About Me

Gavin Hubble - (BSc & Post Grad. Business Marketing) - I started working in the wine industry over 23 years ago in New Zealand. Working in; wine retail, sales, wine production, label & packaging design, marketing, wine buying, consulting and wine education. I am responsible for the Brand Health of 60+ wine brands distributed here in New Zealand. Wine Brands from New Zealand, Australia, France, Italy, Spain, Portugal, Chile and Argentina. I work closely with the Trade Industry - (Retail Stores & Restaurants) introducing, educating and positioning exciting and unique brands to wine enthusiasts all over the world.

Monday, August 13, 2012


Marsanne is a white wine grape - and is believed to have originated in the town of Marsanne, near Montélimar, in the Northern Rhône wine region of France. In Savoie the grape is known as grosse roussette. Outside France it is also grown in Switzerland (where it is known as ermitage blanc or just ermitage), Spain (where it is known as Marsana), and can also be found in Australia and the USA. Australia has proven to be a more suitable home than its native France - as 80% of the world’s Marsanne is now grown there.


It is a principal component of the white wines from the Hermitage, Crozes-Hermitage and Saint-Joseph AOCs. It is the most widely planted white wine grape in the Hermitage AOC, where it is often blended with Roussanne. Along with Roussanne, up to 15% of Marsanne can be added to the red wine of Hermitage under Appellation d'origine contrôlée (AOC) regulations. In the Saint-Péray AOC, it is used for both still and sparkling wine production. In the Southern Rhone, Marsanne is not one of the white grapes permitted in the Châteauneuf-du-Pape AOC. It is, however, one of the eight white grape varietals permitted in the Côtes du Rhône appellation. Although Marsanne is mostly made into a dry wine, some producers in the Rhône have also experimented with making a dessert-style straw wine.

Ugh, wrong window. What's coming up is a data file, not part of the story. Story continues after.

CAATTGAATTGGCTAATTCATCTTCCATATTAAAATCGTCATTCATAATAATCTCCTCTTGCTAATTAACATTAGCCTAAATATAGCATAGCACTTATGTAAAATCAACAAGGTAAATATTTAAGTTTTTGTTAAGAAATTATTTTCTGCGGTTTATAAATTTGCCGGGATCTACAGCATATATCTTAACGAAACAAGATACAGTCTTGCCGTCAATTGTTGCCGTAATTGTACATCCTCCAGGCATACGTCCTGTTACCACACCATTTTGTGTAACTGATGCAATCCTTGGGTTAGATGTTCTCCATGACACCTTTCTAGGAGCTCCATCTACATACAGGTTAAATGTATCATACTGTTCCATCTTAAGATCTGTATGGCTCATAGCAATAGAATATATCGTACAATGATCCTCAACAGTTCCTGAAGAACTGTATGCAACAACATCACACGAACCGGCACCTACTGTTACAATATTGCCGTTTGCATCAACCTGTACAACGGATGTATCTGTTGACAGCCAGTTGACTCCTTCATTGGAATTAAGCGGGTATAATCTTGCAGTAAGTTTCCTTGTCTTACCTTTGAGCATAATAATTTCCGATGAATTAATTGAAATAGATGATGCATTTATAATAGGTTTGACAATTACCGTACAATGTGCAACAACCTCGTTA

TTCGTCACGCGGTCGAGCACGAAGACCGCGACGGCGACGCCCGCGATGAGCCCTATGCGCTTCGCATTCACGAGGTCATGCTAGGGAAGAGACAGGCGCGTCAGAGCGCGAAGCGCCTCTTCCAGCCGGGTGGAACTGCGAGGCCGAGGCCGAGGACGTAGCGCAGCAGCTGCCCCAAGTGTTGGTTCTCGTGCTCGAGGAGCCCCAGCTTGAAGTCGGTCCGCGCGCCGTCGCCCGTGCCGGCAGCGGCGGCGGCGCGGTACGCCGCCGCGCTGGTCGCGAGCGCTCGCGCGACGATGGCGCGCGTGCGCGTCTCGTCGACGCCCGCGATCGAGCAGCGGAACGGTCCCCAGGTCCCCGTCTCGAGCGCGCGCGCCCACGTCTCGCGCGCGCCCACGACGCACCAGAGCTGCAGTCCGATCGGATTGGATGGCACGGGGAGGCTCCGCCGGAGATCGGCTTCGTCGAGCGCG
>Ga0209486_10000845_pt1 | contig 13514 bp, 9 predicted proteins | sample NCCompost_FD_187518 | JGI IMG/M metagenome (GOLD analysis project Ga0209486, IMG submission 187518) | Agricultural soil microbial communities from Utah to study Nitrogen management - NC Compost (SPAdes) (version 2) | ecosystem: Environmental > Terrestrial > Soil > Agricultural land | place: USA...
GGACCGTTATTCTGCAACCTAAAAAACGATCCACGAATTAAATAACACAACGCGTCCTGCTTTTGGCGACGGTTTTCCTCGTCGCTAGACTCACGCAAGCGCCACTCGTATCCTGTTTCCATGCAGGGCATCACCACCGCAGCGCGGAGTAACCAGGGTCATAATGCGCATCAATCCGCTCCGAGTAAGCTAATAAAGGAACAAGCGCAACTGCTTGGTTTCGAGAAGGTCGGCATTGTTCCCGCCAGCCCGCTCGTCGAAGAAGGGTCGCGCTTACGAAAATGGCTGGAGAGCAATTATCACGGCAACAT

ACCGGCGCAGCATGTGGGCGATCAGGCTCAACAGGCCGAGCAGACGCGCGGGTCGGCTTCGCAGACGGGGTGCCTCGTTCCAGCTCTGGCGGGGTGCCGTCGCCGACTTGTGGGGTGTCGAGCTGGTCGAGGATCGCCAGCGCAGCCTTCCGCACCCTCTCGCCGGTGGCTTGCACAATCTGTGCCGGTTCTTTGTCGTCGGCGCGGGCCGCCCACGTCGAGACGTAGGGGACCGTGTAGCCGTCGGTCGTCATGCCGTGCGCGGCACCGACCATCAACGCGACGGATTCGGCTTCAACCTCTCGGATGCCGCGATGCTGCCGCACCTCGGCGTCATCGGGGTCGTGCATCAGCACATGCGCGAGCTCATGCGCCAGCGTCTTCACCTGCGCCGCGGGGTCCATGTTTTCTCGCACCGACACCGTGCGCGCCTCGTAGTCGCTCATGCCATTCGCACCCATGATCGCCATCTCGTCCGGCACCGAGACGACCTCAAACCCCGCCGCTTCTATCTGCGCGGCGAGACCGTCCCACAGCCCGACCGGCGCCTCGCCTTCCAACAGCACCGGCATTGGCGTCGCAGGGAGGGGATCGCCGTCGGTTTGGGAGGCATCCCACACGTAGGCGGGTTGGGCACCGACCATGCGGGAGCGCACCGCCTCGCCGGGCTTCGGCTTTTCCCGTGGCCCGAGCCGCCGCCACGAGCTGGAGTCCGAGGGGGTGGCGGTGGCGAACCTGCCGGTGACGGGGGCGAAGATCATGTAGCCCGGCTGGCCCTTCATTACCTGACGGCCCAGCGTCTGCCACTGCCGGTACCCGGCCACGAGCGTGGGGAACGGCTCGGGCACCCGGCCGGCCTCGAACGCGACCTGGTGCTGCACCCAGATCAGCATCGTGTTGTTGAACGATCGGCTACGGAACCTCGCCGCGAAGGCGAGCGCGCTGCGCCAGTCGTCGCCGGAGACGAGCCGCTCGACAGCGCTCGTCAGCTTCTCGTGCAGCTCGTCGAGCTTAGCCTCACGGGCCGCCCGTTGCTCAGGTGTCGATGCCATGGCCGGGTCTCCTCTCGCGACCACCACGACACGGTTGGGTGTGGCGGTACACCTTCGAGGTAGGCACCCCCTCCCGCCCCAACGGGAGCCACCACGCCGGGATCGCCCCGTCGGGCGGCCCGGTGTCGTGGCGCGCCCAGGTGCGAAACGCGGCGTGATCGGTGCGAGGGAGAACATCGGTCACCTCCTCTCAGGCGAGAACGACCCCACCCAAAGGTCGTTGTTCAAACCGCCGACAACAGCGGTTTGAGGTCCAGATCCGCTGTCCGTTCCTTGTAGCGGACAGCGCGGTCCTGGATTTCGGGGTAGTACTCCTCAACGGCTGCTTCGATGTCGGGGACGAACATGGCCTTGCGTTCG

Marsanne is prone to underperform in less than ideal sites. In climates that are too hot, the grape can over ripen and produce wine that is very flabby. In places that are too cool, the grape cannot ripen fully and produces wine with a bland and neutral in flavour. In order to maintain a high level of acidity, winemakers try to harvest Marsanne just before it hits full ripeness.
Marsanne can produce deeply coloured wines that are rich and nutty, with hints of spice, pear and mineral notes, where Australian Marsanne has aromas of melon, and honeysuckle. The wines can be high in alcohol and can be oak aged to develop more body and as the Marsanne wine ages, aromas of nuts and quince can also develop.


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